Miguel: At the time I was having chemotherapy as an inpatient there were severe restrictions in the hospital due to Covid. Consequently, I was admitted alone, with no visitors to a bland and unstimulating side room. Understandably, staff only entered for essential nursing care, such as taking observations, changing the treatment infusions, or bringing in meals. The removal of my social support was extremely isolating and removed any distractions that family and friends provide. Although there were Facetime and phone calls, what I needed was face-to-face social interaction and support.
Each BEP cycle wore me slowly down. By the time I reached my last cycle, my tumour markers had reached zero but I had also ‘hit the wall’. I wanted to leave the hospital – I just wanted the treatment to end. I felt weak, tired, nauseated, had lost all my hair, lost 10kgs and was but a shadow of my former self. I was ‘done’, literally and about to self-discharge mid-cycle. However, that evening I had a pyrexia and became tachycardic. Fortunately, my consultant and specialist nurses were patient and caring and talked me into finishing my last BEP chemotherapy cycle, even though I recognised that during the following weeks, I would become even weaker as a result of the treatment.
For me, the worst part of my treatment journey came 10 weeks post-chemotherapy when I underwent a retroperitoneal lymph node dissection. Unfortunately for me, I was fully aware of what this surgery entailed having seen these in practice. At this point, I was scared to death. On the day of my surgery I had to leave my mother outside the hospital (due to Covid restrictions) thinking that I might die alone. Because I knew my discharge criteria, I was up and walking the next morning – my mission was to be discharged ASAP, so this nursing insight was helpful to motivate my post-operative recovery.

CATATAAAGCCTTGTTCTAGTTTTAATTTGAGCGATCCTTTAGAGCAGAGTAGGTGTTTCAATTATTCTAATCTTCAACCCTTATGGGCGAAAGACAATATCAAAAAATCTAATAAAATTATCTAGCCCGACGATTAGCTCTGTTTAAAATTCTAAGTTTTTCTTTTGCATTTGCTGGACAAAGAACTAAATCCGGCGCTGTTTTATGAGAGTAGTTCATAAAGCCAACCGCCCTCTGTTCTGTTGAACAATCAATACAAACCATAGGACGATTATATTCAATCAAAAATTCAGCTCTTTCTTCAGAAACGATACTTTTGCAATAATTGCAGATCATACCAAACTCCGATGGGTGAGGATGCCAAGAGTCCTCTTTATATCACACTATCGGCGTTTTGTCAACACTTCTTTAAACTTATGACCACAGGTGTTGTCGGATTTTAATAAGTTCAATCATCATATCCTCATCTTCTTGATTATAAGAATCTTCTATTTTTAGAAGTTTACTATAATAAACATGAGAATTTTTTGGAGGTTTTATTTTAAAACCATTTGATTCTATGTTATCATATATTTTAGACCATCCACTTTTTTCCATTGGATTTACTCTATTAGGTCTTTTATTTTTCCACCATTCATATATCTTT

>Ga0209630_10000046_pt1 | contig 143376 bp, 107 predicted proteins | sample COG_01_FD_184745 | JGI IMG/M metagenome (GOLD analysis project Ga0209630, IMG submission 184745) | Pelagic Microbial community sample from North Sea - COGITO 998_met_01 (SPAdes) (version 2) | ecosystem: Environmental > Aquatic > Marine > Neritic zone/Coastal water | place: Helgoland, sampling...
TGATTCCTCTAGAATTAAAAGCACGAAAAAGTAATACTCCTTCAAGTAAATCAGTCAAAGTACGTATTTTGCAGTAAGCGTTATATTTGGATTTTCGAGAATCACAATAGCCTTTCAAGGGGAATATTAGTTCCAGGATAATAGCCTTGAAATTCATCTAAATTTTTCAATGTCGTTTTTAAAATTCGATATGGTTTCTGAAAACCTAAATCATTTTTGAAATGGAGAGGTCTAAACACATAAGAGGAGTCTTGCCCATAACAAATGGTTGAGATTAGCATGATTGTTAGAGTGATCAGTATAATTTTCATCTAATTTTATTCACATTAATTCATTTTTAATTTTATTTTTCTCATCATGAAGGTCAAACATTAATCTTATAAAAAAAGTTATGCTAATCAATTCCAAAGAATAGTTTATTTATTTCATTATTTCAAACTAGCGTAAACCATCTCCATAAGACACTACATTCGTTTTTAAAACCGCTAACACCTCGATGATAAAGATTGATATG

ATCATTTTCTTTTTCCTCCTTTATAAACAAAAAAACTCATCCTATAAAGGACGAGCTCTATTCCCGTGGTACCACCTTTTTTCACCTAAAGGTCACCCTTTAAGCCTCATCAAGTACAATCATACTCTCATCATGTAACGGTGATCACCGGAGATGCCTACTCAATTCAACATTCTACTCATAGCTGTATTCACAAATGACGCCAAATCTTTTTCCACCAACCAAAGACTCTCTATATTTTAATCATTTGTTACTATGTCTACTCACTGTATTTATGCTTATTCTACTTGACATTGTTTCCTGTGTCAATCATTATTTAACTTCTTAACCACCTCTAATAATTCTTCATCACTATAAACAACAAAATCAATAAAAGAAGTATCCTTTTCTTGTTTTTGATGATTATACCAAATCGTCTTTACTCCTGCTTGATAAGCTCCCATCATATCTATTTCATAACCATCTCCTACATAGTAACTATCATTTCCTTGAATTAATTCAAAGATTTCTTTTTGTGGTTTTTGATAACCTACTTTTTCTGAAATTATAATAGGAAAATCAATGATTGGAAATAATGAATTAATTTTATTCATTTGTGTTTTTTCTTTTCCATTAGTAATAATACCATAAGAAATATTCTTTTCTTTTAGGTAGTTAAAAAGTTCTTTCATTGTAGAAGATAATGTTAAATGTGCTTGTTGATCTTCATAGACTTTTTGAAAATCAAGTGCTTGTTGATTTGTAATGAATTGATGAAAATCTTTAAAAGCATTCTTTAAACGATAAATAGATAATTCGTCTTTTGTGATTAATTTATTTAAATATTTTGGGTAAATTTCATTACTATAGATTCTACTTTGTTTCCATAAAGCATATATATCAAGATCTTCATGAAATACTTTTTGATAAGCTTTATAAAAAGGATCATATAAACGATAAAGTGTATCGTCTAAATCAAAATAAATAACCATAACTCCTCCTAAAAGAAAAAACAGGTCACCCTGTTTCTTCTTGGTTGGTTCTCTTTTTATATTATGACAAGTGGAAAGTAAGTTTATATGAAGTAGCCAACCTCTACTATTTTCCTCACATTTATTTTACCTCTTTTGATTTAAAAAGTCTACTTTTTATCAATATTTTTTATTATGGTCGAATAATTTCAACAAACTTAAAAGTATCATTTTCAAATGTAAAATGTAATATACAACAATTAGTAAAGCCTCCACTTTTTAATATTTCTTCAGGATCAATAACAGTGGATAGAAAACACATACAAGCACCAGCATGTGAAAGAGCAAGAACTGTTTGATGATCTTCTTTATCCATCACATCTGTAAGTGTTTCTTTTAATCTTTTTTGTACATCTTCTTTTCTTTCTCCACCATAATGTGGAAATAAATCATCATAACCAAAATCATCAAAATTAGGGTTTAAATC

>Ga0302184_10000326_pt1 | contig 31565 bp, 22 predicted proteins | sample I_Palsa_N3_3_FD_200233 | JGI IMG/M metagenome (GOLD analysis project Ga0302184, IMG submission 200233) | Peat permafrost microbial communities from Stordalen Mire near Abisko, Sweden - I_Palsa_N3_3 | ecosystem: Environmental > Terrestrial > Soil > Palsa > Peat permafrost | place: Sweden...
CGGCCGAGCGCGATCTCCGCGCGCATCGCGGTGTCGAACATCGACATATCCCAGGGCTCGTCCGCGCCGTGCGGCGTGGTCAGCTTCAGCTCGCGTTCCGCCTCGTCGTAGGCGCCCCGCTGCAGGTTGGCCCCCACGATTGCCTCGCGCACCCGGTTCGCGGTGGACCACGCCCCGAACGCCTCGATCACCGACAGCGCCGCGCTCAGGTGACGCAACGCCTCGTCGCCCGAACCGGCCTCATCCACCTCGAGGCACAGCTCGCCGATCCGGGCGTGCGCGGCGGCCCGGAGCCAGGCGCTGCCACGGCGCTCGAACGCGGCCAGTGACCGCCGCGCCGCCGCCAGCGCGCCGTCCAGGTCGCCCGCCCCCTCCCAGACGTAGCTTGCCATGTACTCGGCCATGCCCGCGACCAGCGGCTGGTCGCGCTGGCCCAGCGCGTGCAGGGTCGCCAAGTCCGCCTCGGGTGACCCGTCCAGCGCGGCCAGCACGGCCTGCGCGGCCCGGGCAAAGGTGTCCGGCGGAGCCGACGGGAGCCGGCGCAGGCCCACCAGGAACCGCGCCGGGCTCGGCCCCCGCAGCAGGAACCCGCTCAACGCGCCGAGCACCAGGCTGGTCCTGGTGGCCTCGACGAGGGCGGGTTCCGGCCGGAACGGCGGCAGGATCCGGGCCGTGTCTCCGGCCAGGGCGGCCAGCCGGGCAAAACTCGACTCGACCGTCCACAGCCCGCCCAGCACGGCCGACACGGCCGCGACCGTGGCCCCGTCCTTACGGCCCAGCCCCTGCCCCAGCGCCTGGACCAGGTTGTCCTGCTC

Interviewer: Tell me how being a nurse, with advanced cancer during covid, has changed you as a practitioner?
Miguel: I gained insight into the patient journey, which includes being vulnerable, scared and being at the mercy of a treatment regime you have little control with. I have greater empathy and compassion for patients now and understand the value of the small acts of care that carry a big impact during a treatment journey. For example, spending time talking to someone when giving them a drink, listening to their fears, explaining procedures carefully and giving people time to digest information and ask questions. It’s about the little things that we do as health care practitioners that are important. Being a nurse with advanced cancer during Covid was bitter-sweet; being health literate meant that there were few secrets, and this increased my fears. However, on the flip side, having ‘insider’ knowledge helped me navigate important questions and my eventual recovery. Fortunately, I am now cancer-free and undergoing post-treatment surveillance.
Footnote: I would like to acknowledge the amazing care and attention that I received during my journey from the doctors, nurses and health care staff that supported me, especially during my hardest moments.
Testicular cancer information from the NHS website
Cancer Research Help, fundraising and research
Chemotherapy for testicular cancer Guidance from MacMillan
Teenage Cancer Trust Support and guidance for young people aged 13-24 years old